As an expat living in Prague, there are foods I crave for that I have no choice but to either make or forget about. Take for example glazed doughnuts. A doughnut is not a doughnut for me unless it’s round, with hole, glazed, and maybe sometimes decorated –something that I probably have to scour the entire Czech Republic to find on my lucky day. Beats me why there is the glaring absence of Dunkin Donuts in this country. Not that it’s my favorite but it serves its purpose when you crave for good ol’ doughnuts on a cold winter day.
This craving went around almost my entire circle of expat friends this winter. One of them finally baked some few weeks ago. Her photos on Facebook went viral among us. She sent us the recipe and one by one we got bitten by the doughnut bug. I finally succumbed to it last Sunday and baked my first doughnuts ever.
I adjusted the recipe in terms of measurement and as to what’s available in my kitchen, making it an easy one to follow especially if you live in the Czech Republic.
Warning: This recipe yields around 25 pieces. Make sure you have people to eat them with or hello there, bigger size you!
INGREDIENTS FOR THE DOUGH:
- 2 packs of dry yeast*
- ¼ cup or 50 ml warm water *
- 150 ml warm milk
- 50 grams sugar
- 1 teaspoon salt
- 2 eggs
- 100 grams butter, room temperature
- 500 grams all-purpose flour ( I used “Hladká” flour, to be specific.)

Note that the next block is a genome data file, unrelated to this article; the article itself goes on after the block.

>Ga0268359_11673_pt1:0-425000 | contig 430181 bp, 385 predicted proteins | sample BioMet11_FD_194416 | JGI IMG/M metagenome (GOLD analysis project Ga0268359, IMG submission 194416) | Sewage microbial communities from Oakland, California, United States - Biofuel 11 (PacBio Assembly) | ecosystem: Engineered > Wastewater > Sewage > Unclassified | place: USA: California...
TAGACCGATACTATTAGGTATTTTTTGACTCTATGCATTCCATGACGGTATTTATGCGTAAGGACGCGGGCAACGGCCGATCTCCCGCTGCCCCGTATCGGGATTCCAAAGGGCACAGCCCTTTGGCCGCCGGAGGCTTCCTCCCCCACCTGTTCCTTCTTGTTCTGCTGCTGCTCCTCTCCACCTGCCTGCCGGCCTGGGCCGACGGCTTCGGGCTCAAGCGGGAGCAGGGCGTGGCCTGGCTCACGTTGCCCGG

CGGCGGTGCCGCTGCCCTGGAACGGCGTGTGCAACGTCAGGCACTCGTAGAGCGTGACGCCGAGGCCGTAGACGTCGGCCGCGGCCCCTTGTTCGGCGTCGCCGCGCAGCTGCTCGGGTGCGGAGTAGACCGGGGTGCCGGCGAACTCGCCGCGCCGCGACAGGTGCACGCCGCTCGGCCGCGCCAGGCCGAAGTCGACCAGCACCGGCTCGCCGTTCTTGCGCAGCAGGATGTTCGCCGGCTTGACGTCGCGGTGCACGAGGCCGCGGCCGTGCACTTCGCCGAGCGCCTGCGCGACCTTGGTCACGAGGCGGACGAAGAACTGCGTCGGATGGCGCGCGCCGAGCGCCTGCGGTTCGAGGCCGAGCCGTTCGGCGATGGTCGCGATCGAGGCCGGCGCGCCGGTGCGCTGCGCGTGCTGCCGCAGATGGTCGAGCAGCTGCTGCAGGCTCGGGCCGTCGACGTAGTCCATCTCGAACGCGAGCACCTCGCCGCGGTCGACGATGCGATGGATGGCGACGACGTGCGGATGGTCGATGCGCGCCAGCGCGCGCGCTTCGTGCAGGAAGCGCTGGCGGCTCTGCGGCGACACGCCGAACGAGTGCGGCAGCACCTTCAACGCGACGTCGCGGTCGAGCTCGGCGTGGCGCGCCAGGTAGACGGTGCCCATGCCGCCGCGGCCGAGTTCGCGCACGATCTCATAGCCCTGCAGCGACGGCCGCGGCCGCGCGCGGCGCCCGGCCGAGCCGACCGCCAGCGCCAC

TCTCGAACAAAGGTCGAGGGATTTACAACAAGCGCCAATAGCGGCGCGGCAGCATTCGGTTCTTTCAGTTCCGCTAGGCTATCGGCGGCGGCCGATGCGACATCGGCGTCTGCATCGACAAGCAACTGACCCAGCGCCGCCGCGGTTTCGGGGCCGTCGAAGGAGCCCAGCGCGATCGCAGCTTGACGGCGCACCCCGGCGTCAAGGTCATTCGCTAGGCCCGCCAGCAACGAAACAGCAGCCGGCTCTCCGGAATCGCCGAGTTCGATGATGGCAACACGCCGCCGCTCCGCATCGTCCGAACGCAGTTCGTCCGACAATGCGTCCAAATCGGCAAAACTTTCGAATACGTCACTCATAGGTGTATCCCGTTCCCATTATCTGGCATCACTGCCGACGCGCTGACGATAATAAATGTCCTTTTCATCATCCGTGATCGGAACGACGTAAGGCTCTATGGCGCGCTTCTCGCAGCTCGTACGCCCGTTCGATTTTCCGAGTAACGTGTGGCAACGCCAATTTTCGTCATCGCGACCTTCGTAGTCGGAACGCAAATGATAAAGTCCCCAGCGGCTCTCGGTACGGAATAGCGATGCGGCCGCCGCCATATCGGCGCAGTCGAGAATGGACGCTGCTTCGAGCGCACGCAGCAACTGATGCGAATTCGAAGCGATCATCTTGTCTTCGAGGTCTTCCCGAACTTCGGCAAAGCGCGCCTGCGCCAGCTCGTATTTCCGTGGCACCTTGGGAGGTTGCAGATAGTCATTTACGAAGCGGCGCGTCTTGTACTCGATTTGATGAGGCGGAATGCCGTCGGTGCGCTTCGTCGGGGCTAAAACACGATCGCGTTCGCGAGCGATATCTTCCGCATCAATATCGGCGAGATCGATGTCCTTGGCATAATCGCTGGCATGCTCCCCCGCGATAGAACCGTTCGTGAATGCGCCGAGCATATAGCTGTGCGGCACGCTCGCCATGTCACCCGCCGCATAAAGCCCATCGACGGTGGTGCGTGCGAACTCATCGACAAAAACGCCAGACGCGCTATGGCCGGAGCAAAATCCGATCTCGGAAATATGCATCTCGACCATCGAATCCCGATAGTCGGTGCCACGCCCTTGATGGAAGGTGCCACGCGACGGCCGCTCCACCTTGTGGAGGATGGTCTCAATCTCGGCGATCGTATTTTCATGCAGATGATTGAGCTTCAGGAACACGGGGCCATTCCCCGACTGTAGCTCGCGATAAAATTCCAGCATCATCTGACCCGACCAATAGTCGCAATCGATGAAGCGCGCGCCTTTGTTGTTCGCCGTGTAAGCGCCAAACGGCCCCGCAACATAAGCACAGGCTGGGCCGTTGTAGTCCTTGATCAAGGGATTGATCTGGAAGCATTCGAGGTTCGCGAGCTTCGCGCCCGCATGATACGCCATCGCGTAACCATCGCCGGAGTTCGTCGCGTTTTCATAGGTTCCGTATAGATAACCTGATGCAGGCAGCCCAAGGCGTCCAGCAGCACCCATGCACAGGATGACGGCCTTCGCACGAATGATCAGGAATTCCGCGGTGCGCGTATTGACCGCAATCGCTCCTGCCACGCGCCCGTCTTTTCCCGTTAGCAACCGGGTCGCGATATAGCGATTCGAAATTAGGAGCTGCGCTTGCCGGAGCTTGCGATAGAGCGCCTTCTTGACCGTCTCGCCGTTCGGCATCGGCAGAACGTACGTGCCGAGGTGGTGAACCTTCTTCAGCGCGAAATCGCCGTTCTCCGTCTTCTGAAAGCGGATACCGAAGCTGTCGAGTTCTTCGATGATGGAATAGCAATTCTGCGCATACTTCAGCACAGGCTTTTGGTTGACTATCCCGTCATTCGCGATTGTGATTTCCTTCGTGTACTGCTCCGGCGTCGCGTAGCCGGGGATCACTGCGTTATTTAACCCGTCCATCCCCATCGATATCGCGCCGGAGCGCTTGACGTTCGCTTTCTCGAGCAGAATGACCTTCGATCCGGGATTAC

FOR THE GLAZE:
- 125 grams butter
- 200 grams confectioners’ sugar
- 1 ½ teaspoon vanilla extract
- 3 or 4 tablespoons hot water or as needed
DIRECTIONS FOR THE GLAZE:
2. Stir in sugar and vanilla extract. Mix till well-blended.
3. Add 3 to 4 tablespoons of hot water or till glaze is thin but not runny. Set aside.
FOR THE DOUGHNUTS:
1. Pour the warm water in your mixing bowl, sprinkle the yeast and let stand for 5 minutes.
2. Mix in milk, sugar, salt, butter, eggs, and 200 grams of the flour. Mix at low-speed for a few minutes. Beat in or stir with a wooden spoon the remaining flour, about 50 grams at a time (you don’t really have to be specific) until the dough no longer sticks to the bowl.
3. Put dough in a floured surface or board and knead till it is elastic. You can add flour if it’s too sticky.
4. Transfer dough in a bowl, cover with a clean kitchen towel, and let stand for an hour.
5. After an hour, punch dough gently to release air and flatten it to about half an inch thick on a floured board using a rolling pin.
6. Use a doughnut cutter for a perfect round shape but if you’re like me who doesn’t own one, use a tea-cup for the job and a juice lid for the hole. Let stand for another 30 minutes covered with a kitchen towel.
7. Fry doughnuts in hot oil. Turn as they bob on the surface or as they turn brown. Make sure to have lots of oil so they are deep-fried. Pat off oil from each doughnut using a paper towel. Let cool.
8. Glaze and decorate. I shredded white and dark chocolates for decoration. You can also just use sprinkles. They are available in the supermarkets everywhere.